A plebiscite means nothing.
It is not legally binding. It has the same importance as the opinion polls on your nominal breakfast news, for that is what it amounts to: a government-sponsored opinion poll.
The result of a plebiscite, no matter how decisive, will not change the law.
What it does accomplish is starting debates around issues that no longer require debate.
By pitching a yes-or-no scenario on a topic – any topic – it artificially legitimizes both sides of the argument.
Here is an example:
Plebiscite question: The Earth is Flat, yay or nay?
Rationally, in the year 2k17, this question should not even be posed. It is not a matter of argument or debate whether the earth is flat; overwhelming evidence exist that it is. Though there is always reason for doubt, we as human beings accept small margins or error as a matter of course – otherwise we’d never go outside, since going outside meant accepting the small chance that a car might run us over.
By affording this question a forum of discussion, we are artificially amplifying the validity of the ‘earth is flat’ argument. That miniscule chance of the earth actually being flat has been elevated to a fifty-fifty – a yes or no, which is not the odds our cumulative scientific evidence would suggest.
This forced balancing of the odds doesn’t seem like a big deal at first, but we humans, as do all living creatures, make choices based on the highest chance of success. By forcefully subjecting us to this equal-importance of the two arguments, the very act of posing the question injects uncertainty and confusion into our rational consciousness.
I.e., we start believing that there is a considerable chance that the earth might be flat, despite there is no good reason for thinking so.
Effectively, posing this sort of question to the public is the equivalent of forcibly injecting irrationality into our consciousness, making us believe that somehow both sides are equally valid when it is not so.
Let’s apply this to another question:
Marriage Equality, yay or nay?
As of now, the Australian Constitution definition of “Marriage” includes marriage between persons of the same sex, while the Marriage Act 1961 does not provide for the formation or recognition of marriage between same sex couples.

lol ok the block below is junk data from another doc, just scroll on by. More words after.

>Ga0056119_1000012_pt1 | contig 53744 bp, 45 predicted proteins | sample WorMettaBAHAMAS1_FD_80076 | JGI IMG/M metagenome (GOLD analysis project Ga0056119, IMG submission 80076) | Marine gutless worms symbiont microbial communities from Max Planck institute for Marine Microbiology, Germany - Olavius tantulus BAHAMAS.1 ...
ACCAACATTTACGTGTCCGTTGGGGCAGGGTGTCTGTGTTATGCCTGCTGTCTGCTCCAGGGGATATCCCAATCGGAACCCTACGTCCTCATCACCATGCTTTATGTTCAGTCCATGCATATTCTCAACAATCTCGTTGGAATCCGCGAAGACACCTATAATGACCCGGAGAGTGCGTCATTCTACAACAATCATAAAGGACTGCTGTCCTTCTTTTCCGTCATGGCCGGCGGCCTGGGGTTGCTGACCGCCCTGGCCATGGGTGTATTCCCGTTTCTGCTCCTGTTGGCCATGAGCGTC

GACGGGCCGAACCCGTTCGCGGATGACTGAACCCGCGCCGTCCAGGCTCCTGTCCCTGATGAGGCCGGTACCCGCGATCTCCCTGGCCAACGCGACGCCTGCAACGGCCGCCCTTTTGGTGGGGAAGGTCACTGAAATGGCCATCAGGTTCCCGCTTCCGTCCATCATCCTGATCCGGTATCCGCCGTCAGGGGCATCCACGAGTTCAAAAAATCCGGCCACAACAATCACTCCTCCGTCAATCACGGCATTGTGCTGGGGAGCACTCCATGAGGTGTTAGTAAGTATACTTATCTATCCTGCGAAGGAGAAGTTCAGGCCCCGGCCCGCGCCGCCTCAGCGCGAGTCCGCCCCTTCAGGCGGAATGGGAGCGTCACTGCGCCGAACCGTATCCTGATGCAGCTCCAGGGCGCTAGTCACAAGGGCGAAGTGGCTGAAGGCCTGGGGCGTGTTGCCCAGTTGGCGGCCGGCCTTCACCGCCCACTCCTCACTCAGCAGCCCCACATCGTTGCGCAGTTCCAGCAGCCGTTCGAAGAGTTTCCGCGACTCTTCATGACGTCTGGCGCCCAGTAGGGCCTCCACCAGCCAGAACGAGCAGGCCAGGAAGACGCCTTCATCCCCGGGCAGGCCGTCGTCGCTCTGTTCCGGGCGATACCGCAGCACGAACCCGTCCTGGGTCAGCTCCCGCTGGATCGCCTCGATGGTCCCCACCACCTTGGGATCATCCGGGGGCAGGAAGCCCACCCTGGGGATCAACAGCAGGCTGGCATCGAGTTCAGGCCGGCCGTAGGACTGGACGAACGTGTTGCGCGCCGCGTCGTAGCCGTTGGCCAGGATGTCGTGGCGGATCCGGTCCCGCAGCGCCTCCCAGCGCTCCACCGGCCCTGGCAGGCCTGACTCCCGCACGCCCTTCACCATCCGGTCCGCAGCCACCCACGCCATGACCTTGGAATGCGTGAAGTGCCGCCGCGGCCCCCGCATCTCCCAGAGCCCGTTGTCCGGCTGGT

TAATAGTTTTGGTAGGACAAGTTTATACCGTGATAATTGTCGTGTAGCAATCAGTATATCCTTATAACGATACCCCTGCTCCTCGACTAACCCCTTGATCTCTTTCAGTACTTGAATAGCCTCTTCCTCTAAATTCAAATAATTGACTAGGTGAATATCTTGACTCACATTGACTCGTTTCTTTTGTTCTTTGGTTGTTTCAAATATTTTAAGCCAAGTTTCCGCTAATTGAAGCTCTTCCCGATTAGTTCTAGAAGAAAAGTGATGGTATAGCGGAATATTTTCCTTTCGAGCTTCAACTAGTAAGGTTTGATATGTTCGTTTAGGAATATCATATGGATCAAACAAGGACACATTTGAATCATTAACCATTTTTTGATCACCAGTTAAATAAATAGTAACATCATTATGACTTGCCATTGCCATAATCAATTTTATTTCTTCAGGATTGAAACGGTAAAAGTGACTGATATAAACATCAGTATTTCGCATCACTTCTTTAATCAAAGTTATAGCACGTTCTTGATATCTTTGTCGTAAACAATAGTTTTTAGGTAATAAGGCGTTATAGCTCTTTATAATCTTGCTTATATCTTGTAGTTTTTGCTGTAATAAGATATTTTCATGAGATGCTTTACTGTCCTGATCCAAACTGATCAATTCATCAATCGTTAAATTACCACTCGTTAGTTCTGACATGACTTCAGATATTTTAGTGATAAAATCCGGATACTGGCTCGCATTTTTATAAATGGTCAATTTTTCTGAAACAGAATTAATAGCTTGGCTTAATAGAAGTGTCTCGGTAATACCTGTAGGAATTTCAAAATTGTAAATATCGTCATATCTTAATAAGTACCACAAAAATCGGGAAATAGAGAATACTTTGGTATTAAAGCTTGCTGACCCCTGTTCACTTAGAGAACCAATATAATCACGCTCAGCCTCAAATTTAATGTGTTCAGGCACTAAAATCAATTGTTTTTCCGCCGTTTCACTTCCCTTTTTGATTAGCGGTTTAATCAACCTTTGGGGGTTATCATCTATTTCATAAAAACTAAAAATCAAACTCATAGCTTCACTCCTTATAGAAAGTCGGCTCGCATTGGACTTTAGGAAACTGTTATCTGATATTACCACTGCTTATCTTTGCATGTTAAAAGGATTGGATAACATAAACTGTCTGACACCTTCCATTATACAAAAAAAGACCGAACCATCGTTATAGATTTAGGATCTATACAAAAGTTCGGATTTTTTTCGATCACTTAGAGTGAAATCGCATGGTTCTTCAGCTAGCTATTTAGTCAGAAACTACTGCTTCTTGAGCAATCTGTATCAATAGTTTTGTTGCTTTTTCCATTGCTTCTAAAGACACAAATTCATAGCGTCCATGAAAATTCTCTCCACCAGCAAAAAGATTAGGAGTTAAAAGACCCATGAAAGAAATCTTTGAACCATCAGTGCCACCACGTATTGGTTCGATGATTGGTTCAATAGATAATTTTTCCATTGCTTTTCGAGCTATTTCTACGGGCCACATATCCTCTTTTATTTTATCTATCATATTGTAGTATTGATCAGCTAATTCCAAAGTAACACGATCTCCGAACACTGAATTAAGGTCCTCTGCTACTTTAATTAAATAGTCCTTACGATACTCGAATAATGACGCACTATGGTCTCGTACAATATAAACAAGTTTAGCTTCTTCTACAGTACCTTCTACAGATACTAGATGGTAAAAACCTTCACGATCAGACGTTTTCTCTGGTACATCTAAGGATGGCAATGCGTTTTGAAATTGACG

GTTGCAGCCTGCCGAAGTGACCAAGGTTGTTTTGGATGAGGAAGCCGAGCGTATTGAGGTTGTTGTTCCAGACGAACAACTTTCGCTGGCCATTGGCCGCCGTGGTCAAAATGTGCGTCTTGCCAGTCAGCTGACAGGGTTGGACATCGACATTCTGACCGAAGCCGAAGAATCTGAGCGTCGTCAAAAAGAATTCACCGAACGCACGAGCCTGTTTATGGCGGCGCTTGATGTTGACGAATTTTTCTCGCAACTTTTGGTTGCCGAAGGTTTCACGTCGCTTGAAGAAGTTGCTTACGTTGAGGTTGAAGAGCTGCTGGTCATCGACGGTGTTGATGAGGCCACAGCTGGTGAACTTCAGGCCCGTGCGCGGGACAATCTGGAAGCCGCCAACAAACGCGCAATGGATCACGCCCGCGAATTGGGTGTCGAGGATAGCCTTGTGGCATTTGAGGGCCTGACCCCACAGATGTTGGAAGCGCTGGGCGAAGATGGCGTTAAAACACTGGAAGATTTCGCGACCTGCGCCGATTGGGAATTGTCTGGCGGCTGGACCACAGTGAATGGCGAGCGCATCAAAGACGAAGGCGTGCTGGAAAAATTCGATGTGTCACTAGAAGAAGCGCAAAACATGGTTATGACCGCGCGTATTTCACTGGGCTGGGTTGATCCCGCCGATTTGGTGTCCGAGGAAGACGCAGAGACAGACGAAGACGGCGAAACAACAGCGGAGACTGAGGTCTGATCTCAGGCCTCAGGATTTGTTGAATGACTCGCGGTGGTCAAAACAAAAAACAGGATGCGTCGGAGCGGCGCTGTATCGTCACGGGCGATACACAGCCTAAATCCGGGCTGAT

A plebiscite will change neither of these. It is not a referendum; it cannot change the Constitution. It is an expression of public opinion, which supposedly holds considerable weight in changing the law, but now, with the artificial equivalence of the two sides of the argument – instigated by the very asking of this question – will forcibly change opinions.
It is not a question that needs to be asked.
The ruling of the High Court on the definition of “marriage” means that the debate has already moved past the ‘Is this acceptable’ stage. Right now we should be on the ‘How to change the law to fit the Constitution’ debate, not another ‘Is this acceptable’ opinion poll, artificially posed onto the public in order to re-argue an established result. The earth is already round. No amount of debate will make it flat again.
Unless, due to this very plebiscite, public opinion changes.
Remember, debating a yes-or-no question makes both sides appear equally valid. People who don’t care one way or the other will be presented with what appears to be a mired debate, with good reasons to lean either way, when the debate itself should no longer exist.
So really, the very act of asking for a plebiscite on Marriage Equality – when plebiscites have no legal import, when the public opinion firmly established, when the High Court decision has already moved us past the whole argument – is effectively an attempt to change the established opinion.
So we all need to be careful.
Plebiscites are not the open forums they pretend to be. Frank expressions of our opinions will not be enough – answering the question is not at all the point of this exercise.
So don’t sit back after sending in your vote. Don’t be content with just expressing your own opinion, when those who still think the earth is flat are pushing as hard as they could to change peoples’ minds.